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Western Kazakhstan is rightly considered as the motherland of the holy places. One of the popular religious places to visit is the protector of sailors in the Mangystau region: the underground mosque of Sultan-Epe. This mosque is located only 57 kilometers from the Fort-Shevchenko town. Visiting this place, you will find a way to Mangyshlak Bay, and the view of the sea is located only 4 kilometers from the shrine of Sultan-Epe.
Sultan-Epe was the son of Hakim-Ata (“ata” in the Kazakh language means “grandfather”), who was one of the students of the famous poet and Sufi teacher who preached Islam - Kozha Ahmet Yasavi. Sultan-Epe helped and rescued everyone who got into trouble in the waters, and therefore, he is considered the patron saint of sailors, sea, and the victims of water. People come to the Sultan-Epe underground mosque to ask for help in healing and ask for patronage on the long journeys. Whenever talking about water or a trip by the sea, locals use the phrase “Sultan-Epe save and help”, which became a common phrase.
Once, Hakim-Ata called his sons and asked them to visit him. The two sons managed to appear on the call of the father in time, and the third son, Sultan-Epe, was late. He explained his tardiness by the fact that he helped the sailors in trouble to pull the ship out of the assault. As proof of his story, Sultan-Epe showed his back to his father, on which there were traces of the rope from pulling out the vessel. His father still did not believe him, after which Sultan-Epe left his place and built an underground mosque in the desert area.
The underground mosque is located in a small area which is surrounded by a fence. As the local and ancient attraction, it is under state protection. On the territory of the mosque, there is a well, the water of which is considered to have the healing properties. The underground mosque itself looks like a small hill of bricks as tall as a man. At first glance, it is hard to believe that there are 9 rooms and corridors in this mosque. To start exploring, you will need to enter the small door and go down the steep stairs. Passing the corridors, you can go to full height, but in some transitional hallways, you have to go on all fours, since the height will not allow you to stand up. How exciting and unusual this is?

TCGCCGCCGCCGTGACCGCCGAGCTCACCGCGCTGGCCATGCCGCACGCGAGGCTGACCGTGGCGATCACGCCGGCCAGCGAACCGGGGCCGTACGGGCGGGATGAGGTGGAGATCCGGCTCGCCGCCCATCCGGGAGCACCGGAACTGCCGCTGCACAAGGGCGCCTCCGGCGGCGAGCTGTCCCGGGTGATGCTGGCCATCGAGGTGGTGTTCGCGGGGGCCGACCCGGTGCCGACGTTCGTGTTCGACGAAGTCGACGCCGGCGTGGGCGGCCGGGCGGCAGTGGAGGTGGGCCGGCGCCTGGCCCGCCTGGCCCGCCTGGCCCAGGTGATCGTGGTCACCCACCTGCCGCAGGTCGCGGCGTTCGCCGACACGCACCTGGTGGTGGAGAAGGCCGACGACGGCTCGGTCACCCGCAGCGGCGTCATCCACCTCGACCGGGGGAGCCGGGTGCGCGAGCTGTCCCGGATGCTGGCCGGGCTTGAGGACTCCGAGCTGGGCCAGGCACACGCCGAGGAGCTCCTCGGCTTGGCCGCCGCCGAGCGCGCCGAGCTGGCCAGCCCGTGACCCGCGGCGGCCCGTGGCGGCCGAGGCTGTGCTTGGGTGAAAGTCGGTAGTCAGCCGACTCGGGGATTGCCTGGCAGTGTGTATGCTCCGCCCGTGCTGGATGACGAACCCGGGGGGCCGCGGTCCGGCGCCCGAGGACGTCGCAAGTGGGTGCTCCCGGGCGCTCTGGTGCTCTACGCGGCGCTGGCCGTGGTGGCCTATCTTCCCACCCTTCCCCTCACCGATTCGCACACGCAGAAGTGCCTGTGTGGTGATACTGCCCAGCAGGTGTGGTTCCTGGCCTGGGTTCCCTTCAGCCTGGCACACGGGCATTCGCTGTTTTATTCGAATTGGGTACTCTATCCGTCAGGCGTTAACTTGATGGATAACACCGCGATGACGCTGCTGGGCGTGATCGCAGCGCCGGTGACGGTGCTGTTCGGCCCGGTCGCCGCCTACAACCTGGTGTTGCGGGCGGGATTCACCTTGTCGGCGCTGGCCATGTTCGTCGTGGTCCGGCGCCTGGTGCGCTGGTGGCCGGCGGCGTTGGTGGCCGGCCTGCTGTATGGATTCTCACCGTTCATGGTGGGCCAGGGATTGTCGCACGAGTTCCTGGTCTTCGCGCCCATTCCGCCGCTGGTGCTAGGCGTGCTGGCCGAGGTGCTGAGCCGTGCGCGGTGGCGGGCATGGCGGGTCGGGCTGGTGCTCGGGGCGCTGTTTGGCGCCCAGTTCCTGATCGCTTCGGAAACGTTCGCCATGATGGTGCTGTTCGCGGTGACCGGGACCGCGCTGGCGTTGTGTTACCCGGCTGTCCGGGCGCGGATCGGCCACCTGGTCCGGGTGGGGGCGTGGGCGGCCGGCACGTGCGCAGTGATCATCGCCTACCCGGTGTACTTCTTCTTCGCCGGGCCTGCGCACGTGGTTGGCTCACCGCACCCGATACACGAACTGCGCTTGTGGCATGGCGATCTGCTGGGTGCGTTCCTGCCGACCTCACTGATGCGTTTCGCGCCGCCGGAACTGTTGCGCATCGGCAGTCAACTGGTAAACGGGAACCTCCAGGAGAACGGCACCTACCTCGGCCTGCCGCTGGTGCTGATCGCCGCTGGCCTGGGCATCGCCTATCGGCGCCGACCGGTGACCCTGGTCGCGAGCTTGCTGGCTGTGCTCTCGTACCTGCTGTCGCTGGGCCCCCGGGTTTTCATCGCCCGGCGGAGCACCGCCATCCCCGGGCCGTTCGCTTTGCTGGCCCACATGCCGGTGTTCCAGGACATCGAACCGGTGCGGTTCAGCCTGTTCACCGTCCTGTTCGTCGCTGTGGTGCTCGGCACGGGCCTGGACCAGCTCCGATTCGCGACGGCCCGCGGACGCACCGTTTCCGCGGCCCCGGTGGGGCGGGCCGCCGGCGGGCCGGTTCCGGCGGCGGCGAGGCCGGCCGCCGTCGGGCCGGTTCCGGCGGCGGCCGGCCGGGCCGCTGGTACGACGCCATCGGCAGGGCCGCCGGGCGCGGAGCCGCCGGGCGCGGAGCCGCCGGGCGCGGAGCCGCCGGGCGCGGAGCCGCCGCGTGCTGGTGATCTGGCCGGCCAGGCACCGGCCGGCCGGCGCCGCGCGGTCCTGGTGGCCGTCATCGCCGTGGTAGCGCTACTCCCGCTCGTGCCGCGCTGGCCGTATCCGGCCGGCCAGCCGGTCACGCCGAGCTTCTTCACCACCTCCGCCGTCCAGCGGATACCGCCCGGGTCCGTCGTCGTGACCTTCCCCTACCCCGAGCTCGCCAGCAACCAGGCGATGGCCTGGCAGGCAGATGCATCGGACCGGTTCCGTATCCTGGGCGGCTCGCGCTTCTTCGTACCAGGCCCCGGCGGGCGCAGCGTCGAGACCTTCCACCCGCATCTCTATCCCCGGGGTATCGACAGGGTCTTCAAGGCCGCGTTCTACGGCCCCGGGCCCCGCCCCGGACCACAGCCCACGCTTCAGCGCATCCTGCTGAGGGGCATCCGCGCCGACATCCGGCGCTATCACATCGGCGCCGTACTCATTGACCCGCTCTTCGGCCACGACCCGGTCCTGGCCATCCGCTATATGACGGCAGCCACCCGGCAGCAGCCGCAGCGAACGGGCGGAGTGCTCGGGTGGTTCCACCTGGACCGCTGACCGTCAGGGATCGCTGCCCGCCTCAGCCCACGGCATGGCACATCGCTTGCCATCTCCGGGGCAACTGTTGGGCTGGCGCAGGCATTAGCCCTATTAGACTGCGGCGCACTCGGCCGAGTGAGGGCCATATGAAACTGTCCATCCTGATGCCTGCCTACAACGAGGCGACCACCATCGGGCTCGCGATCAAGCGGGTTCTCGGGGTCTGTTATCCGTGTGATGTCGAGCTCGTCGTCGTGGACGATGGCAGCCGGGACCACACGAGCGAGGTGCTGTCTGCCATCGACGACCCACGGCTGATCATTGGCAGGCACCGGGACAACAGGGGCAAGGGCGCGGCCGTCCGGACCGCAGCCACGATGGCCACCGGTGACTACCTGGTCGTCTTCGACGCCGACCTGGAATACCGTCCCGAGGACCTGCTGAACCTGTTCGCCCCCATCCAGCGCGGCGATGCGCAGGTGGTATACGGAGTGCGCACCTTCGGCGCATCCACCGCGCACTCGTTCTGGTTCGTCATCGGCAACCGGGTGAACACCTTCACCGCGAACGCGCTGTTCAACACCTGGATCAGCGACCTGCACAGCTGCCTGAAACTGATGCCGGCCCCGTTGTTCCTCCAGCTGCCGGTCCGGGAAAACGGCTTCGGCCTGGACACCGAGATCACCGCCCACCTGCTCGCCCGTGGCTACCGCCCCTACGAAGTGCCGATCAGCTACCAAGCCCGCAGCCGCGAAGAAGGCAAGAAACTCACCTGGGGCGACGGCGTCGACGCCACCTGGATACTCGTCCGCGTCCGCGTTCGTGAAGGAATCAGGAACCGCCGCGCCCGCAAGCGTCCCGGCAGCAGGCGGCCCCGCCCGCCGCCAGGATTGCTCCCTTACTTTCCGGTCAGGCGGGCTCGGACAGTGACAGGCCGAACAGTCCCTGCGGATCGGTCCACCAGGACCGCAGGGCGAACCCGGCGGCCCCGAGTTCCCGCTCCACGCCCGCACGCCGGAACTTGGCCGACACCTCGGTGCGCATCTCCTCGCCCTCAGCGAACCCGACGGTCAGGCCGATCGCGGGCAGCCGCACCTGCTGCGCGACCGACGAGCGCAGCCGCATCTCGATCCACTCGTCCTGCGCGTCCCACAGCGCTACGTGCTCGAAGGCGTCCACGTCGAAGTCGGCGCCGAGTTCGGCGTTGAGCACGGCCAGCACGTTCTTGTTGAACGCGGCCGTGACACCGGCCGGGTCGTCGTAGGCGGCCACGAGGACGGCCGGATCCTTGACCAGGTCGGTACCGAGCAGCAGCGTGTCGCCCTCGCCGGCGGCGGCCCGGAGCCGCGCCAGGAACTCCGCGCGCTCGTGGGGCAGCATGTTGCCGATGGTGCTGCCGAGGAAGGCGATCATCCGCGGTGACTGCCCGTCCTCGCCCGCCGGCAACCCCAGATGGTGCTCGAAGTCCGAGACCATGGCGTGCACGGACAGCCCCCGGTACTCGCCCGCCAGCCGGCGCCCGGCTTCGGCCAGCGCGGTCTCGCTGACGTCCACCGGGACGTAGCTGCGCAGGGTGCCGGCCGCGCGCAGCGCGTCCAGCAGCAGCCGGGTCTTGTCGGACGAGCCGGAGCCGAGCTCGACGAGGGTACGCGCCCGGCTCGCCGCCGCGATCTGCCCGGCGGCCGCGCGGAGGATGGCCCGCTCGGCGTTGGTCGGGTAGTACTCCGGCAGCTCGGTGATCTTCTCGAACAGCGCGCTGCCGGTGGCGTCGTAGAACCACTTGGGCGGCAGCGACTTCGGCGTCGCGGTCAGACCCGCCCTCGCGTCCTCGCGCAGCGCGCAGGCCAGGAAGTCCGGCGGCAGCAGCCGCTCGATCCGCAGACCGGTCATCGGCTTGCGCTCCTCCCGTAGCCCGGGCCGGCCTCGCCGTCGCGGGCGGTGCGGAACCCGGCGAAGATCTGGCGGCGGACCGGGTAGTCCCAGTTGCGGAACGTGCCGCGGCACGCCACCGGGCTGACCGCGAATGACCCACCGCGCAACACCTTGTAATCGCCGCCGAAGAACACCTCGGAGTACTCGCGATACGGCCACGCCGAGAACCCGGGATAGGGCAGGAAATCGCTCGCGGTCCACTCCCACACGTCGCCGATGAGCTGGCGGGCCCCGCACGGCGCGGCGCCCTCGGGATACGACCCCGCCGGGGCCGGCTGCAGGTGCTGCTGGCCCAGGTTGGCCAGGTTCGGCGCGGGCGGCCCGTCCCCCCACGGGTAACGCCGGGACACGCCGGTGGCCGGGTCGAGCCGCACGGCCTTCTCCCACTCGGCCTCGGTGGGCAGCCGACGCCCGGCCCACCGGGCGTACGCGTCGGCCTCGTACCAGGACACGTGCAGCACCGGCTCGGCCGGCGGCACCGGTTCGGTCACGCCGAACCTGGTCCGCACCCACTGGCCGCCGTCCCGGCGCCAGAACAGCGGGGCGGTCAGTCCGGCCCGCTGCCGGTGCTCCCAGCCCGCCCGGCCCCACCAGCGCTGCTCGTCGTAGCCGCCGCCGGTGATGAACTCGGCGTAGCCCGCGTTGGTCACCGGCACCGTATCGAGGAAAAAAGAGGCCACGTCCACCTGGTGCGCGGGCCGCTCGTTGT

When you enter the territory of Sultan-Epe underground mosque, you notice the high sticks sticking out of the ground and horns of argali, the mountain sheep, underneath them. The sticks are tied with cloth rags of different sizes. Are you wondering why so? In those days, it was believed that the sticks helped the saints to go down from heaven to earth and help the needy. The parishioners left the horns of the argali as a sacrifice and invitation for the saints to come down. People tie rags and fabrics so that they absorb the sanctity of this place during their visit to the underground mosque. Afterward, the departing people take the rags that are saturated with the blessing of the saints and carry them with them as an amulet.
There are many holy places in the world, but the uniqueness of this mosque is that it is placed underground. I mean, how many other underground mosques in the world you know? Aside from the spiritual purposes, even the non-believing visitors can enjoy the visit to such unique places. Mangystau region hides another underground sacred place, the Beket-Ata mosque. If you happen to visit the Fort-Schevchenko town, make sure to visit the Sultan-Epe mosque and learn about its history and legends about protecting the sailors.
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